A new trend, and also a fear, has been born in the scientific arena: demographic winter, which means the disappearance of the human race by slowly decreasing the number of people.

I remember a few years ago (like 7 years) watching a documentary on Discovery showed what the Earth would look like in future: cities on sees, huge blocks, every square meter was used to build something because ground wouldn’t be enough for the population.
At the beginning of the 90’s environmentalists were claiming that the health of our planet was affected by the increasing number of people living on it. So, they called for “population control” – part of their plan was to help women around the world to have as many or as few children as they wanted. Recently, they changed their mind. Why? Because of the alarming low fertility rate that developed and developing country face. But to make any prediction on any wave of massive population decrease is premature, because the phenomenon is “too new” according to Philip Longman.

The common ground that they came to: it is very hard to predict demographic trends. Whatever methods you use, history has shown us (or them) several times that human behavior over long periods of time (especially when it comes to family and money) is, more or less, unpredictable. For example, Philip Hauser projected in the 1940s that U.S. population would peak in 1990 at 190 million. In 2004, we’re more than 100 million past that “peak.”

Certain facts: ageing population – a concern of every government that also has a low fertility rate: the whole health care system and pensions is going upside-down: less youth and more elderly in a country means either a more efficient work of the youth or an increase in governments spending for supporting the elderly. A healthy economy can be drawn like a pyramid: its base is made of children, in the middle are the adults, and the elderly in the top. So that means: a well-functioning country has more children than old people. But in most of developed countries this pyramid is reversed.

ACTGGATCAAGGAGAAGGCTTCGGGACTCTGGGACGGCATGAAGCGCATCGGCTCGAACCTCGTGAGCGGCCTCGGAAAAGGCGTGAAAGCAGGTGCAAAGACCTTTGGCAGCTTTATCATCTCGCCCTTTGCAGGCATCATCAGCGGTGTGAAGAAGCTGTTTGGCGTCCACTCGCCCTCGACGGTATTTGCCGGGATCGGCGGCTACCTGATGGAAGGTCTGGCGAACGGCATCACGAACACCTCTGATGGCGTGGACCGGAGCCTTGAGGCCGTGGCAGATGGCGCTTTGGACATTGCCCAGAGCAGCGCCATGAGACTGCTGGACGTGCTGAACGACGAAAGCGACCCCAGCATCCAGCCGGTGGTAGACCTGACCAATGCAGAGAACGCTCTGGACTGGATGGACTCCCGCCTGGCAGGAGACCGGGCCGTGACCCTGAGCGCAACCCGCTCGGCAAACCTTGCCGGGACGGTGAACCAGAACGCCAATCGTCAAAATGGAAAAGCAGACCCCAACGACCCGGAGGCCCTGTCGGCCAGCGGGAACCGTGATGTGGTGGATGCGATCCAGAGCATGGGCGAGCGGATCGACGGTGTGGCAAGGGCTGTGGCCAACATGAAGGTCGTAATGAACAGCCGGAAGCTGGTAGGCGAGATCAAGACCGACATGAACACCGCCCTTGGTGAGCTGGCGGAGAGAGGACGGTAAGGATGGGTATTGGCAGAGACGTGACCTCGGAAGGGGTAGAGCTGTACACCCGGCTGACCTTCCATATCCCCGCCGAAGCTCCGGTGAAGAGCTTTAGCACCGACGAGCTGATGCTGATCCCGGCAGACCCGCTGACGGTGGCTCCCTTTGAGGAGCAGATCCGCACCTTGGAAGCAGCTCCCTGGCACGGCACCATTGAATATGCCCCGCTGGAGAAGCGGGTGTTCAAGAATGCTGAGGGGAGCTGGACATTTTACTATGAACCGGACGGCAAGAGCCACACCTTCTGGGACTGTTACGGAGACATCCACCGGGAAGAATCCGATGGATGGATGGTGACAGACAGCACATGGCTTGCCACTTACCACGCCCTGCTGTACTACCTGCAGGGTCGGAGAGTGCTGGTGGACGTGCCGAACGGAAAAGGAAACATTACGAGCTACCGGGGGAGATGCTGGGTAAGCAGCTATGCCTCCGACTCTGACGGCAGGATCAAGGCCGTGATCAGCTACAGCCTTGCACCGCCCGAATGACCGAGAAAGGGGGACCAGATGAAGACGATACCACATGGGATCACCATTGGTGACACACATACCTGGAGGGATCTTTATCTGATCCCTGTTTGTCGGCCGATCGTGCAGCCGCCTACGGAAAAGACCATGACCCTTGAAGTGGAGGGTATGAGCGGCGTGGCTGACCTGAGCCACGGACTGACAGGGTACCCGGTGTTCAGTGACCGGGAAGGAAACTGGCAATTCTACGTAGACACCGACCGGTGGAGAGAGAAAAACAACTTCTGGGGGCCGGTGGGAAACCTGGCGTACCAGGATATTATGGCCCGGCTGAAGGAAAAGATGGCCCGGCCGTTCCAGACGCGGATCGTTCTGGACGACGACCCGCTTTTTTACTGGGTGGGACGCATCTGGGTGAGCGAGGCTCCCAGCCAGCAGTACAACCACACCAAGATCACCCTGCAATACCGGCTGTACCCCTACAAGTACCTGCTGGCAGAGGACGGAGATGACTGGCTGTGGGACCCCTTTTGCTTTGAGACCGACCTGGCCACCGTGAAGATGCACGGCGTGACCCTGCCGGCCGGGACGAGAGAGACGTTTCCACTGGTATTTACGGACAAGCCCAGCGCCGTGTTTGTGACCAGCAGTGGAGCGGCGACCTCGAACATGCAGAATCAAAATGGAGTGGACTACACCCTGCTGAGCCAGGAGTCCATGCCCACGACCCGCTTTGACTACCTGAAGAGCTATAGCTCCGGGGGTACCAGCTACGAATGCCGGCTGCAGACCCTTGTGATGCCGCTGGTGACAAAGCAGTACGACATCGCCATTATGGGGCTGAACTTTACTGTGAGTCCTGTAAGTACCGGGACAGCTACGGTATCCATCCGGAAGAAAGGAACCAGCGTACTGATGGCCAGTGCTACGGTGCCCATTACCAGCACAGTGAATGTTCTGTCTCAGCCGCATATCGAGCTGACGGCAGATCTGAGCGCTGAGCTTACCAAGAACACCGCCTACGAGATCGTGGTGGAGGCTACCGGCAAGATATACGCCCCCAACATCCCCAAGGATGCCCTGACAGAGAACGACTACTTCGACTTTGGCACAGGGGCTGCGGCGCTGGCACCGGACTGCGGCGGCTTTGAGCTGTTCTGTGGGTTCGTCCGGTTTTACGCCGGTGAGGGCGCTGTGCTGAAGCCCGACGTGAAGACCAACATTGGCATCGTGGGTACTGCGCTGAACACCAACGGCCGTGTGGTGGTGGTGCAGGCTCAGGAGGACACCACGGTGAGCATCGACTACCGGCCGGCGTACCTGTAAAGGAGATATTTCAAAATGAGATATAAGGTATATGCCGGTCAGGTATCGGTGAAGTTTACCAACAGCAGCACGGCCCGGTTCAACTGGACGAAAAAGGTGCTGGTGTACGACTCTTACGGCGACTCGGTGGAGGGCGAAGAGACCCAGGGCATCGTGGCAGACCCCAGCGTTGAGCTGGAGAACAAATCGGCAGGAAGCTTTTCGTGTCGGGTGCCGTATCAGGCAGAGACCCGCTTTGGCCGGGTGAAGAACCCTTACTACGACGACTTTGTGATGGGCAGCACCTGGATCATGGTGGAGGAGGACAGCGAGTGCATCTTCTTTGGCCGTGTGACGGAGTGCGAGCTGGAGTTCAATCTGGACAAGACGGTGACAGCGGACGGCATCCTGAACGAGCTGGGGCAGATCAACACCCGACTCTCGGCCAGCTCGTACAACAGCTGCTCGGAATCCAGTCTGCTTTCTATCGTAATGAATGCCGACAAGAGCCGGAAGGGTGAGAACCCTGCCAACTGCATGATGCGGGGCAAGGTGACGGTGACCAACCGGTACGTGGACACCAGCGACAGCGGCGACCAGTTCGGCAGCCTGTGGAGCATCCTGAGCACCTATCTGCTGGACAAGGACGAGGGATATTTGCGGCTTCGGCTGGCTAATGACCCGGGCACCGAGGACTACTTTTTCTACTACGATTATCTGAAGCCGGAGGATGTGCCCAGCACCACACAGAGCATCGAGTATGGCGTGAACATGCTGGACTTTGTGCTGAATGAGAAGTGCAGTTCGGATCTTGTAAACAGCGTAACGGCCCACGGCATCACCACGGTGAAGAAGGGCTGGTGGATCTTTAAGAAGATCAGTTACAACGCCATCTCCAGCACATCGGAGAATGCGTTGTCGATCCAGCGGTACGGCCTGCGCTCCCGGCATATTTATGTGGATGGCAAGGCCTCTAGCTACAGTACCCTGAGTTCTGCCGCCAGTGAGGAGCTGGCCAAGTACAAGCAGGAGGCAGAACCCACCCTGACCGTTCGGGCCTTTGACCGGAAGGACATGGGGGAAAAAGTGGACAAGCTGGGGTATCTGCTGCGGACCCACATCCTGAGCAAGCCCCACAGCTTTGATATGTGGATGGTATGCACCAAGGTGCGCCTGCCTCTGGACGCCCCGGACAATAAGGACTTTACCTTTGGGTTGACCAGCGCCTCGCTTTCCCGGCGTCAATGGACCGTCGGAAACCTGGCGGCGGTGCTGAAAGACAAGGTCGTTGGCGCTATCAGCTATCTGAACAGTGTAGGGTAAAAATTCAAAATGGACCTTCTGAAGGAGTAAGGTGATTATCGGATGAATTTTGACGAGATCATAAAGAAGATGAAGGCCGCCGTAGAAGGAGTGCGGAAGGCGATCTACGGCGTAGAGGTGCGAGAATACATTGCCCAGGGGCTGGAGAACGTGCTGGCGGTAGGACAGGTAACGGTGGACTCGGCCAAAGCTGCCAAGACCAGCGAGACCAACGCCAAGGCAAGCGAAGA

One of the causes of this fact is life excepectancy (around 70 years for men and 80 for women in UE) due to the great technological improvements in health care systems. Another cause that became a controversy – is that countries don’t make lots of babies. The psychological studies  show that prosperity determines individualism. So, people don’t need to relate with the others and , of course, selfishness becomes the chief of their actions. But, though Western European countries apply to this rule (with a fertility rate of 1.6 children per woman), the USA surprises the demographers with a fertility rate of 2.1 children per woman.

Of course, the number of births and deaths is a governmental matter.  A low fertility rate is affecting worse the countries with a maternal role incompatibility. This means that public policies don’t motivate (directly or indirectly) the women to have babies. Countries like Spain or Italy have no flexibility in working schedule for women, there are less benefits for children or the schedule of stores in not accessible for workers.

This issue takes place in the circumstances of a very strong sexual revolution. The greatest consequence of the sexual revolution (from the ’60) is the contraceptive pill. And the problem is that contraceptive pills are taken by married women (70% of married women use these pills).

So, if prosperity means individualism and this individualism is encouraged by medicine – is there any doubt concerning the demographic winter?

Diana Moldovan